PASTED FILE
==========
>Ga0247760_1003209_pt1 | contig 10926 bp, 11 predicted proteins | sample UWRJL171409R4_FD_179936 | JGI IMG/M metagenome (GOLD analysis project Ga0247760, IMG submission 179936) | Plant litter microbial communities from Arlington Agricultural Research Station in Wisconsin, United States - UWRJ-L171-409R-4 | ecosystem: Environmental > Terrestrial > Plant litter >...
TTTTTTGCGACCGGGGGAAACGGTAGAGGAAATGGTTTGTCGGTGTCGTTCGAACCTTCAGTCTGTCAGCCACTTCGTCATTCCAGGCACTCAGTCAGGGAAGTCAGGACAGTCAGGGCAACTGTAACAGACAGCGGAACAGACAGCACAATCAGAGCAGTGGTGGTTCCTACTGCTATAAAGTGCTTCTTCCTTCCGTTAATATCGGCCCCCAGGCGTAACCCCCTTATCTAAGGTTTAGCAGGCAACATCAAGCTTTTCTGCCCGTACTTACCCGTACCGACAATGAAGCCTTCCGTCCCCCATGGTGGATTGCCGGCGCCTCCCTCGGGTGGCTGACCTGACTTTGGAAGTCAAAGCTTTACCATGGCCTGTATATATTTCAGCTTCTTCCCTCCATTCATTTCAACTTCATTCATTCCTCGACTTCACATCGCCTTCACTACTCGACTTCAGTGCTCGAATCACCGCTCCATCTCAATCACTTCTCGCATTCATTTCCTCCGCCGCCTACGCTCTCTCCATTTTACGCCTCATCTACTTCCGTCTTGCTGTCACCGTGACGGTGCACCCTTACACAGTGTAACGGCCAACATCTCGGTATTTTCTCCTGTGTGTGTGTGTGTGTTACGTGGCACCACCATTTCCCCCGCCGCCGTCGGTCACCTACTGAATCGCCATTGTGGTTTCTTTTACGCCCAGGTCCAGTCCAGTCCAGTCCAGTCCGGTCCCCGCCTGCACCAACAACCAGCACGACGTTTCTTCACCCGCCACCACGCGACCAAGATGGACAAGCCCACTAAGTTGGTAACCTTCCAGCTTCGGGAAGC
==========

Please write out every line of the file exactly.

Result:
>Ga0247760_1003209_pt1 | contig 10926 bp, 11 predicted proteins | sample UWRJL171409R4_FD_179936 | JGI IMG/M metagenome (GOLD analysis project Ga0247760, IMG submission 179936) | Plant litter microbial communities from Arlington Agricultural Research Station in Wisconsin, United States - UWRJ-L171-409R-4 | ecosystem: Environmental > Terrestrial > Plant litter >...
TTTTTTGCGACCGGGGGAAACGGTAGAGGAAATGGTTTGTCGGTGTCGTTCGAACCTTCAGTCTGTCAGCCACTTCGTCATTCCAGGCACTCAGTCAGGGAAGTCAGGACAGTCAGGGCAACTGTAACAGACAGCGGAACAGACAGCACAATCAGAGCAGTGGTGGTTCCTACTGCTATAAAGTGCTTCTTCCTTCCGTTAATATCGGCCCCCAGGCGTAACCCCCTTATCTAAGGTTTAGCAGGCAACATCAAGCTTTTCTGCCCGTACTTACCCGTACCGACAATGAAGCCTTCCGTCCCCCATGGTGGATTGCCGGCGCCTCCCTCGGGTGGCTGACCTGACTTTGGAAGTCAAAGCTTTACCATGGCCTGTATATATTTCAGCTTCTTCCCTCCATTCATTTCAACTTCATTCATTCCTCGACTTCACATCGCCTTCACTACTCGACTTCAGTGCTCGAATCACCGCTCCATCTCAATCACTTCTCGCATTCATTTCCTCCGCCGCCTACGCTCTCTCCATTTTACGCCTCATCTACTTCCGTCTTGCTGTCACCGTGACGGTGCACCCTTACACAGTGTAACGGCCAACATCTCGGTATTTTCTCCTGTGTGTGTGTGTGTGTTACGTGGCACCACCATTTCCCCCGCCGCCGTCGGTCACCTACTGAATCGCCATTGTGGTTTCTTTTACGCCCAGGTCCAGTCCAGTCCAGTCCAGTCCGGTCCCCGCCTGCACCAACAACCAGCACGACGTTTCTTCACCCGCCACCACGCGACCAAGATGGACAAGCCCACTAAGTTGGTAACCTTCCAGCTTCGGGAAGC